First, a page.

Interstate 91 approaching Hartford.
Interstate 91 approaching Hartford.
Interstate 91 approaching Hartford.

Washington – Sens. Richard Blumenthal and Chris Murphy on Thursday both voted for short-term and against long-term legislation that would keep hundreds of millions of dollars in federal highway money flowing to Connecticut.

The law that authorizes the federal government to send transportation money to the states expires on Friday, but Congress has been tied up in knots about how to reauthorize it.

So on Thursday, the Senate approved, 91-4, a three-month bill that keeps the funds flowing from Washington to the states while Congress continues to argue over a longer-term solution.

Blumenthal and Murphy voted for the short-term “patch.” So did Connecticut’s House members when the bill when was voted on in that chamber Wednesday.

But Blumenthal and Murphy rejected a bipartisan, six-year highway bill that was also considered in the Senate Thursday. The bill, approved on a 65-34 vote, is expected to lay the groundwork for discussion with the House on a long-term solution to Congress’ transportation woes.

To Blumenthal, the bill approved by the Senate Thursday is “indeed a mere shadow of what it should be in protecting the safety of car drivers and passengers, rail riders, truckers, workers, and many others who depend on our nation’s transportation system.”

The so-called “Drive Act”  -— Developing a Reliable and Innovative Vision for the Economy — would allow twin 33-foot trucks that are 17 feet longer than those now allowed on Connecticut highways. It would also allow some states to reduce the eligible age for an interstate commercial truck driving license from 21 to 18. The trucking industry says more drivers are needed to relieve a shortage.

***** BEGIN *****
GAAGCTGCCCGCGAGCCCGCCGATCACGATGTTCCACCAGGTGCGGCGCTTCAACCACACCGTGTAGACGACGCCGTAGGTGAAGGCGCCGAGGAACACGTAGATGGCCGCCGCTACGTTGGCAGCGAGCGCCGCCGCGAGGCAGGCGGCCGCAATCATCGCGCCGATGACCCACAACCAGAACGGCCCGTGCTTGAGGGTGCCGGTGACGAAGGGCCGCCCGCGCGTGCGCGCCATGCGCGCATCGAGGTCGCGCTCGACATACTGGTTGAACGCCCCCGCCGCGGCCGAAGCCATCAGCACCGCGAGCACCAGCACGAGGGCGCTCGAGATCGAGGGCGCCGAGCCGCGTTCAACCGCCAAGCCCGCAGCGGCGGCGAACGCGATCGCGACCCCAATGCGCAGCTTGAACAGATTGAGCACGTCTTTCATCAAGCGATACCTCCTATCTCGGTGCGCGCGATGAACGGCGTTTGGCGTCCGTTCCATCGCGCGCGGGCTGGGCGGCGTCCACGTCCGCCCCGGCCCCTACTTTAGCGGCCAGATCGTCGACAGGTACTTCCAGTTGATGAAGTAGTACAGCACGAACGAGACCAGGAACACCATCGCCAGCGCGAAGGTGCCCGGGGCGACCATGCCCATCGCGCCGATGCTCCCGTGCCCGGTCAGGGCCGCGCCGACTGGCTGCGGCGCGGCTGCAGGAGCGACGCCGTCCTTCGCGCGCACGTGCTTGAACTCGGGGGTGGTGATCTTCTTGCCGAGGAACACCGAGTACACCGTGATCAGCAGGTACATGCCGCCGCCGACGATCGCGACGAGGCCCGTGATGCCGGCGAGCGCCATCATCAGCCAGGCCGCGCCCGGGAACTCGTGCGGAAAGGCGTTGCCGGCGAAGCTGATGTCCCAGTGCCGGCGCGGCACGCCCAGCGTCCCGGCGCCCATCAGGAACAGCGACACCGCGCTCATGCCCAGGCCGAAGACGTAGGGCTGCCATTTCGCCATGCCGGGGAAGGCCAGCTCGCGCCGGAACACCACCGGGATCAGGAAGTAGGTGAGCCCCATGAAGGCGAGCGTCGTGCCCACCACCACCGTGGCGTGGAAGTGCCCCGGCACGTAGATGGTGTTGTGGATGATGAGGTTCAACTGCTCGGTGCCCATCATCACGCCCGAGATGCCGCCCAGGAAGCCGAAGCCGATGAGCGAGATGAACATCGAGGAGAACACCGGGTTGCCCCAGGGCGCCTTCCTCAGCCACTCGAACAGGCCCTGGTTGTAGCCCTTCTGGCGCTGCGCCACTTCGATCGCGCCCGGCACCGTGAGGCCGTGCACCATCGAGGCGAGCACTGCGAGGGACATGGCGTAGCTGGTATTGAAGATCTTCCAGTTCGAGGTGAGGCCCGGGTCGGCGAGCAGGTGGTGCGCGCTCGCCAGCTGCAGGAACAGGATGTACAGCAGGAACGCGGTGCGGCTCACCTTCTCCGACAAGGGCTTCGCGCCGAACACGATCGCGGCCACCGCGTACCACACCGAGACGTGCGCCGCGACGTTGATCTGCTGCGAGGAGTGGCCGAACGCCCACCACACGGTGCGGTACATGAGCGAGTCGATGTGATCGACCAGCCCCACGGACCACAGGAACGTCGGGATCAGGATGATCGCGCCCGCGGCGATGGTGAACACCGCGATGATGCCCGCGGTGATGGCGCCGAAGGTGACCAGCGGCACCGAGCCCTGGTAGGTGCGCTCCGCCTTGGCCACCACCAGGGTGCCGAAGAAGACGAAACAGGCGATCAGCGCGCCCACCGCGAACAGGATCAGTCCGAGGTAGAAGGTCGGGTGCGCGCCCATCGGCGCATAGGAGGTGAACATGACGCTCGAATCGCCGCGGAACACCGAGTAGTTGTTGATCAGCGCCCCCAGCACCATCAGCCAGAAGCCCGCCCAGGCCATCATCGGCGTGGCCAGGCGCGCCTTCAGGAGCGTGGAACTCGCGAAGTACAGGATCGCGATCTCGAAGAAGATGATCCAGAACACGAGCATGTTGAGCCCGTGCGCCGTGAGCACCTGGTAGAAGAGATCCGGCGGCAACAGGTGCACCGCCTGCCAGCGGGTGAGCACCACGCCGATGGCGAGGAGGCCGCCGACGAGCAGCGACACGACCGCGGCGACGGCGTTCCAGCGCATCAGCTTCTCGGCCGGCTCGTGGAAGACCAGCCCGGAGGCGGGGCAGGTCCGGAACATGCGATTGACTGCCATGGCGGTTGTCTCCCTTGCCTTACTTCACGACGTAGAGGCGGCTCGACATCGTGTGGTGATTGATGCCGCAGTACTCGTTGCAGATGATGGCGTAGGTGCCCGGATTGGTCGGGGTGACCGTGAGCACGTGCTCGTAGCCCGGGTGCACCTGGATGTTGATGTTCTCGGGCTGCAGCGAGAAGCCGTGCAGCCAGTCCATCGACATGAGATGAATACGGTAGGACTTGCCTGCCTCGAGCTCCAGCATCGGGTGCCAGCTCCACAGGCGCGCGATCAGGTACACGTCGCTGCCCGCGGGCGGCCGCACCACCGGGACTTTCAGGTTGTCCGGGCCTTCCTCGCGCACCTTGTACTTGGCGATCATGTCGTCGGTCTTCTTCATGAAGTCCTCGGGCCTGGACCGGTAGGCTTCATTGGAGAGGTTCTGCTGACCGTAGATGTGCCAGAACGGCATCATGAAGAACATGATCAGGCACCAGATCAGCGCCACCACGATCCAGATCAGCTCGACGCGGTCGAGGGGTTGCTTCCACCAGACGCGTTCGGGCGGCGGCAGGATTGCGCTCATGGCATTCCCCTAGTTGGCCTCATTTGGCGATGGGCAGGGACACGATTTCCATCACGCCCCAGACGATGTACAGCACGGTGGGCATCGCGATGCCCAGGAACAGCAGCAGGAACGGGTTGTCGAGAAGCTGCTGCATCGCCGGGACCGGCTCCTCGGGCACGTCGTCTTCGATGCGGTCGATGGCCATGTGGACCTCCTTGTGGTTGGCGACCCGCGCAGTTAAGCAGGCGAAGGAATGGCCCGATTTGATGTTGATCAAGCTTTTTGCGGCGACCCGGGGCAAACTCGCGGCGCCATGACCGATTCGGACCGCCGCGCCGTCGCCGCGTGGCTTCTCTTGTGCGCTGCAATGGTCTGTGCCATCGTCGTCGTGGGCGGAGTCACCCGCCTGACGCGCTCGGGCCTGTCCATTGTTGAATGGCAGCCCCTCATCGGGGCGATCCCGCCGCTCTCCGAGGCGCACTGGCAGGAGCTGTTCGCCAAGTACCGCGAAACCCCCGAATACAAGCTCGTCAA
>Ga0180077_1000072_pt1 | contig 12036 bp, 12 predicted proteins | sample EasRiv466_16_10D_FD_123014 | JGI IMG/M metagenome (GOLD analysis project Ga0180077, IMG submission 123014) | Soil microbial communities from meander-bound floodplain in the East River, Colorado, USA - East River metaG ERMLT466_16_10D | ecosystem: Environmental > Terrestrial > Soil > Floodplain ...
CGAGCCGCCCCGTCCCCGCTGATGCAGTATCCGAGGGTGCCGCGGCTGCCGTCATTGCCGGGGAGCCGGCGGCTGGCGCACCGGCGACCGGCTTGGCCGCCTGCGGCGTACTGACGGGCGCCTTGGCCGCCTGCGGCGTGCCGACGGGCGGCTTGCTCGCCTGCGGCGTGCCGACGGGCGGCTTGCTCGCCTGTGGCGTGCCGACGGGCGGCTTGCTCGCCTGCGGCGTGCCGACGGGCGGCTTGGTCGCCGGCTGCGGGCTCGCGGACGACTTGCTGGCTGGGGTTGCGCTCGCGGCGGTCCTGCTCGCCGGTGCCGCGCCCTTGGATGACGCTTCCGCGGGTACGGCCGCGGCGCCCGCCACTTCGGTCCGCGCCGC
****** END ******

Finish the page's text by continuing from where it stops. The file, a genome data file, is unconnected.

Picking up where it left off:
The bill also would prevent the public from seeing the government’s safety ratings of truck and bus companies, because the trucking industry says the ratings are flawed.

Murphy, meanwhile, said he rejected the more than 1,000-page bill because of the way it would be funded.

Most highway money comes from a Highway Trust Fund that’s filled largely through gasoline taxes. But fuel-efficient cars and cutbacks on driving have resulted in more money going out of the fund than coming in. It is nearly broke.

Murphy wanted to raise the gasoline tax, now at $18.4 cents a gallon, to shore up the fund.

“Over the last year, I have been calling on Congress to find a long-term, sustainable source of funding for America’s broken system of roads and rails,” he said. “Instead, the bill the Senate voted on today cobbles together a patchwork of one-time revenue grabs that just kicks the can down the road again when it comes to shoring up infrastructure funding for the long haul.”

The bill would authorize federal transportation spending for six years, but only provide three years of support for the Highway Trust Fund by selling oil from the nation’s emergency stockpile and by cutting the dividend the Federal Reserve’s regional banks pay on stock held by private-sector banks.

Murphy also criticized the bill because it would delay for another three years the implementation deadline for Positive Train Control technology, a safety system that is supposed to be on all tracks and railroad cars by Jan. 1.

Using sensors placed on the tracks, Positive Train Control technology monitors trains and can automatically slow or stop them if they are going too fast or are in danger of a collision. The lack of PTC was blamed for May’s fatal Amtrak crash in Philadelphia.

The bill allocates $199 million to implement PTC, which in Connecticut is currently only on Amtrak’s New Haven to Boston route. There are estimates that $3 billion is needed to adopt the system nationwide.

“From Connecticut’s perspective, this bill doesn’t devote enough money to help us address rail safety needs — it would still leave us short the money we need to upgrade technology to assure another derailment doesn’t happen again,” said Murphy.

Ana has written about politics and policy in Washington, D.C.. for Gannett, Thompson Reuters and UPI. She was a special correspondent for the Miami Herald, and a regular contributor to The New York TImes, Advertising Age and several other publications. She has also worked in broadcast journalism, for CNN and several local NPR stations. She is a graduate of the University of Maryland School of Journalism.

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